This Week’s Biggest Books 2017-08-29T12:27:35+00:00

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This Week’s Biggest Books

This Week’s Biggest Books

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Every week we highlight some of the most-talked about and most-interesting good books currently making noise.

  • The Right Time, by Danielle Steel

Alexandra Winslow grew up through tragedy—first abandoned by her mother when she was just seven, then losing her beloved father at fourteen. Alex finds solace in creativity, writing dark, twisty crime stories from an early age, encouraged first by her father (who warns her that men only buy books written by men) and then by the nuns at the orphanage that takes her in after his death. Brilliant and talented, Alex published her first novel while still in college, under the pseudonym Alexander Green. Leading this double life is stressful—but illuminating, as Alex the smart young woman is exposed to the seedy, the greedy, and those who would use her if they only knew she was actually the brilliant writer they’re all chasing. But Alex wants nothing more than to tell the truth, but the right time never seems to come, even though her dual life is crushing her.

  • The Glass Houses, by Louise Penny

Penny returns to Three Pines and Chief Superintendent Armand Gamache of the Sûreté du Québec, opening with a tense courtroom where the presiding judge begins to suspect that there’s something wrong with Gamache’s testimony. Gamache flashes back to the events that were set in motion months before, when a curious person in costume appeared in Three Pines, standing ominously, never speaking. Gamache immediately suspects he knows what’s happening, but hopes he is wrong—and when the figure vanishes and a dead body turns up, Gamache and the rest of the colorful denizens of Three Pines set a plot in motion—a plot Gamache hopes leads to the outcome he desires even if it means the end of his storied career.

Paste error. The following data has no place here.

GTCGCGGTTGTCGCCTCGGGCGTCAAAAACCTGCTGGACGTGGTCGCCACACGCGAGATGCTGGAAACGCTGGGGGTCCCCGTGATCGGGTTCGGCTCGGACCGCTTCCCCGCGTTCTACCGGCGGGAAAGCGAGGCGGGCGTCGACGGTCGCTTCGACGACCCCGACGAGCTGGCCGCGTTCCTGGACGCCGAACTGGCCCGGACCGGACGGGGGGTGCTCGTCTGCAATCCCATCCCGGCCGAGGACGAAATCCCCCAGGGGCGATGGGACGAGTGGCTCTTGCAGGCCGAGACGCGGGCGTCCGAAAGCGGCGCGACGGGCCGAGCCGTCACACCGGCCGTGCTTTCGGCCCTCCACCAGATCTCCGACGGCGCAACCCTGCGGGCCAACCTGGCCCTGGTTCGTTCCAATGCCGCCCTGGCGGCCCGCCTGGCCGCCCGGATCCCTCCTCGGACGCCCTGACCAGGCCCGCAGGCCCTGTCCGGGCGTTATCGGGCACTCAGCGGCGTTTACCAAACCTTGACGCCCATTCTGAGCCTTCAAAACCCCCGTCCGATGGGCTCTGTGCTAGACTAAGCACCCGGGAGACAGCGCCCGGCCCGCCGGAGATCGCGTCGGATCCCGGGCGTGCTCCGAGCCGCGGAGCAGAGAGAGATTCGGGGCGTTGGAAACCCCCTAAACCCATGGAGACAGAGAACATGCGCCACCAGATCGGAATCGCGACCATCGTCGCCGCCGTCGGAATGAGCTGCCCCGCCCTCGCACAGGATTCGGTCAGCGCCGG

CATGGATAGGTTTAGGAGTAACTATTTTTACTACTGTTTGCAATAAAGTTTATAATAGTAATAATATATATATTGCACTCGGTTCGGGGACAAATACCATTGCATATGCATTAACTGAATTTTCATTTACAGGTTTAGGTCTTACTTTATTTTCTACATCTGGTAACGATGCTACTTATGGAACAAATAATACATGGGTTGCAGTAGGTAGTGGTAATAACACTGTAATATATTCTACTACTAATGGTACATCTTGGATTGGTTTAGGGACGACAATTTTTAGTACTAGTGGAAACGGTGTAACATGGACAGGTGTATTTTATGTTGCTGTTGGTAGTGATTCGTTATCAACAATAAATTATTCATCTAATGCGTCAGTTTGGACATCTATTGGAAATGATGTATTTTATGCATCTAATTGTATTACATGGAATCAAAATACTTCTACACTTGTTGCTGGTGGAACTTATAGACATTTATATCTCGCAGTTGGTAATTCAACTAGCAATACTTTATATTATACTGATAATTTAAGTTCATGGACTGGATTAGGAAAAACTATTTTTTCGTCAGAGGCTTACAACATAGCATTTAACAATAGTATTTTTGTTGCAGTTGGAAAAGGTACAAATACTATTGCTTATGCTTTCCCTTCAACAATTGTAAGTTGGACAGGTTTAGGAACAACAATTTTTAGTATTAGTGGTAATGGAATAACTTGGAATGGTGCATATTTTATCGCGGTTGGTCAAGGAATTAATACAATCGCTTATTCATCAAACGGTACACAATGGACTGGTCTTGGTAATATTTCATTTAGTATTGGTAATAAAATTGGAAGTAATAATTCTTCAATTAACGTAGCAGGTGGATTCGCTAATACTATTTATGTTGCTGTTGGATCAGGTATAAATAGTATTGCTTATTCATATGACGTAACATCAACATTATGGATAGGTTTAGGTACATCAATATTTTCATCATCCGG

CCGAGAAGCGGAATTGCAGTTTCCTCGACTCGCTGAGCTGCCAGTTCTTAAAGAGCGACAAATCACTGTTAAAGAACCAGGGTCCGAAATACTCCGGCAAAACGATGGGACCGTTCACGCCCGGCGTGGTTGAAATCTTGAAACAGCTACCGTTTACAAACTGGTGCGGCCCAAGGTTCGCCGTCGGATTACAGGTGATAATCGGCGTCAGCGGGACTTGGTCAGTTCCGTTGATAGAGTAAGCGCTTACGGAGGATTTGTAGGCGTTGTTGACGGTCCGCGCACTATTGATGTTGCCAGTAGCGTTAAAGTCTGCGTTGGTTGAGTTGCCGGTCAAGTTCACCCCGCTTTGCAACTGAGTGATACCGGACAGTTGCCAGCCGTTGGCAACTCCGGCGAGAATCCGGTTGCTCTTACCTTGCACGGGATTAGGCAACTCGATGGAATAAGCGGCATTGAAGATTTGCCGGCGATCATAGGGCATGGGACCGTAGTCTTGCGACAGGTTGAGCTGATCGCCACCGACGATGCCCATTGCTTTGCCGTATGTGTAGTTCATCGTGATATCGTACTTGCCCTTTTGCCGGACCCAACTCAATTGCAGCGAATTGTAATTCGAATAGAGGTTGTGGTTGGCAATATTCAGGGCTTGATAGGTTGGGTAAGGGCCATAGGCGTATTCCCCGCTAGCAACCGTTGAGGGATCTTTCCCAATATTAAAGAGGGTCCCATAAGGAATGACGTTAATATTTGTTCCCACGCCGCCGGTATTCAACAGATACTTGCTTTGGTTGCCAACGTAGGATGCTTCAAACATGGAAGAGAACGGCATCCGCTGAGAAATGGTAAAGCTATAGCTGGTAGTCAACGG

• Why Buddhism Is True: The Science and Philosophy of Meditation and Enlightenment, by Robert Wright

Wright, having previously explored the role of evolution in our collective unhappiness, now explores the potential for a solution to our imperfect brains—and he thinks it’s Buddhism. One of the central tenants of Buddhism is the idea that our sufferings result from an imperfect view of reality, something that can slowly be corrected through meditation and and contemplation. Wright proposes that everyone can apply these concepts to their lives and slowly begin to take control of our own happiness and sense of satisfaction, and he takes the time to walk the reader through his own thoughts process and his own research and investigations that caused him to conclude that Buddhists figured this out long ago, without the benefit of modern society. The result is a surprising and fascinating concept that just might change some lives.

  • Y is for Yesterday, by Sue Grafton

The newest Kinsey Millhone mystery from the great Sue Grafton starts off in 1979, when four teenage boys at a private school for the wealthy sexually assault a young girl—and film themselves doing it. The tape goes missing, and another boy at school is suspected; though he winds up murdered, the tape remains lost. The boys turn on each other and two of them go to prison—but their leader disappears. Ten years later, one of the boys is released from jail, only to become a prisoner in his own home. When a copy of the infamous tape arrives with a ransom note, Millhone is called in to help. As she gets her hands dirty working this dark case, she finds someone is leaving clues for her, too—clues that hint at a personal grudge against her.